Then I forgot about it until last year around the beginning of May, when I was creating a database of pages for all of my garments to make my blog a bit easier to navigate. And since I was also preparing for the England trip at the time and still finalizing wardrobe ideas, I decided it *must* come with me to England! It would be the perfect thing to wear to tea at the Royal Pavilion. But it needed a serious overhaul. Partially because it no longer fit, but I also wanted to correct the issues with the overall design.
My original inspiration was this image, found on Pinterest:
Looking back at it, I saw what left me dissatisfied with the original version of the bodice. The neckline was not wide enough, and the bodice front was not short/high enough. The crux of both of my issues came from the fact that I had patterned it to go over my Blue Day Dress, so it had to follow the lines of the bodice of that dress. Well, no more. First of all, that dress no longer fits, and secondly, I realized that I didn't actually have to wear it over a dress at all! I was inspired by Fabric & Fiction's beautiful spencer jacket that attached to a petticoat with hooks at the waistband, and decided that arrangement would be perfect for this bodice! Now I wouldn't have to worry about a gown bodice peeking out from the neckline of the velveteen bodice and spoiling the look.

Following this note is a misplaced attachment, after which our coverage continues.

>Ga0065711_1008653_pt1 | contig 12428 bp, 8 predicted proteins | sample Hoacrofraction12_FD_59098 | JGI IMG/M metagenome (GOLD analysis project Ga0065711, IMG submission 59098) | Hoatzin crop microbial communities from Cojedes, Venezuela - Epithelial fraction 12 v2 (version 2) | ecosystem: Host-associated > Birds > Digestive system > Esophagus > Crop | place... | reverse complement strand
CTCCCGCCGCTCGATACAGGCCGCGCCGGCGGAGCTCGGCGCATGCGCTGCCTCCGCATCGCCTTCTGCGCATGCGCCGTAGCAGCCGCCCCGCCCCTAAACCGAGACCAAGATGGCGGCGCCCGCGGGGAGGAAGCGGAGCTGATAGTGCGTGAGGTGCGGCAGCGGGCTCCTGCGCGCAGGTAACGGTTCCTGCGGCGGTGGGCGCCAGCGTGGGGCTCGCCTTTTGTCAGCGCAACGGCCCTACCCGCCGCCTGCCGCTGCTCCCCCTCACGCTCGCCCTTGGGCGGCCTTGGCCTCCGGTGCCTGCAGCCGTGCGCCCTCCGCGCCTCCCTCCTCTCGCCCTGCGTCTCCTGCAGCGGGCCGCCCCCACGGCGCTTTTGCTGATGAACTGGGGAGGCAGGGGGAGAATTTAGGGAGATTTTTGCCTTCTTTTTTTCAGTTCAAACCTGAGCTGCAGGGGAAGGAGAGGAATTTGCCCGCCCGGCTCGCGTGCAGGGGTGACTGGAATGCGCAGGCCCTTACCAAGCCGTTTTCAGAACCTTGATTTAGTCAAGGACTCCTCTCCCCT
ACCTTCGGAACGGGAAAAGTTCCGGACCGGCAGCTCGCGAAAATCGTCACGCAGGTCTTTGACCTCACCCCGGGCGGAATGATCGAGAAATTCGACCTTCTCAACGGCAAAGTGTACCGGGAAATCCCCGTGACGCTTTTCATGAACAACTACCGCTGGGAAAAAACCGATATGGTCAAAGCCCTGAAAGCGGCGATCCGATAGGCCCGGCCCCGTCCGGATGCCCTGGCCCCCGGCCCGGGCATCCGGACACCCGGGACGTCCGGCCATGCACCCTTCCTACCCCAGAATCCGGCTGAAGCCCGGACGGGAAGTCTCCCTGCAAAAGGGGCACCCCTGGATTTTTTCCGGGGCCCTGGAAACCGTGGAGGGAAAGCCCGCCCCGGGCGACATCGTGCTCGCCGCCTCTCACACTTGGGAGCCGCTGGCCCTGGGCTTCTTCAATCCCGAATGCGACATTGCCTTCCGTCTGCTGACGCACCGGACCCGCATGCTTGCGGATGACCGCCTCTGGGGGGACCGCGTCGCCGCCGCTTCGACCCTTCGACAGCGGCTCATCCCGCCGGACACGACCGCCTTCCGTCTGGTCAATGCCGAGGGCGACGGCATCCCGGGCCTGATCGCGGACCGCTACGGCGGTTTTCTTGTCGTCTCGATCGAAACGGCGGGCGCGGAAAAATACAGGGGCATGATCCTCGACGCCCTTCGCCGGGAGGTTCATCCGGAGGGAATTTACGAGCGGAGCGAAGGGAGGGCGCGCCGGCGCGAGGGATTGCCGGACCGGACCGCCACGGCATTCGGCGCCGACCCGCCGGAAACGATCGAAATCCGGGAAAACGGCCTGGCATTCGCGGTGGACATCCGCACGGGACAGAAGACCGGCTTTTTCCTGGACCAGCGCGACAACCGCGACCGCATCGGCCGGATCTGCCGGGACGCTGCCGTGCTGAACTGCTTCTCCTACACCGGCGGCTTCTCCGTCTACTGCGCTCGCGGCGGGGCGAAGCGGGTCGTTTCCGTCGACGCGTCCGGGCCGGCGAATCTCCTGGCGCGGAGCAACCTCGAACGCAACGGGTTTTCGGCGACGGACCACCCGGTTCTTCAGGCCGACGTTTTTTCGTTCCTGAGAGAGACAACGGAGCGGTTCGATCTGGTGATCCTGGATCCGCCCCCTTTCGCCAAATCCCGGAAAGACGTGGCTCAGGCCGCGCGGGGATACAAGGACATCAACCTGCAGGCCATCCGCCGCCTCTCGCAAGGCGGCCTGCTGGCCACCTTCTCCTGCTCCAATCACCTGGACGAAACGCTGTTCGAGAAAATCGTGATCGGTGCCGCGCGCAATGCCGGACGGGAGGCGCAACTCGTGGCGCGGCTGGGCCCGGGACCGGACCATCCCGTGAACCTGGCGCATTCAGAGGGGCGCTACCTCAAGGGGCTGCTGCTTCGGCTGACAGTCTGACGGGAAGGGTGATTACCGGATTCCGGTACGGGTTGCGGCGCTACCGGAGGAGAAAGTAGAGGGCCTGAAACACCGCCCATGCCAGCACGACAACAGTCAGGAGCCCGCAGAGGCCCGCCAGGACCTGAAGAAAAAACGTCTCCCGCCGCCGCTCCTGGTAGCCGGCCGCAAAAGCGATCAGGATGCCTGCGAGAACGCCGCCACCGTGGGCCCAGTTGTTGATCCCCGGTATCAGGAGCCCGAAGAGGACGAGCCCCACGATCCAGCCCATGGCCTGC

So, first order of business was to take the thing apart. Here is how it looked before I started:
You can see that I never finished putting all the skirt hooks on, and ended up using a safety pin in place of the middle bar.
Also the closure was off-center, which I never really liked. This was done because I had accidentally cut the lining too small, and needed to compensate by cutting the velveteen much wider at the front, creating a self-facing.
Turns out this was a very good thing, because my chest has expanded since I wore it last (pregnancy + nursing will do that), and I would need all the space in front I could get!
|It was about 2" on either side, so I had plenty to work with.|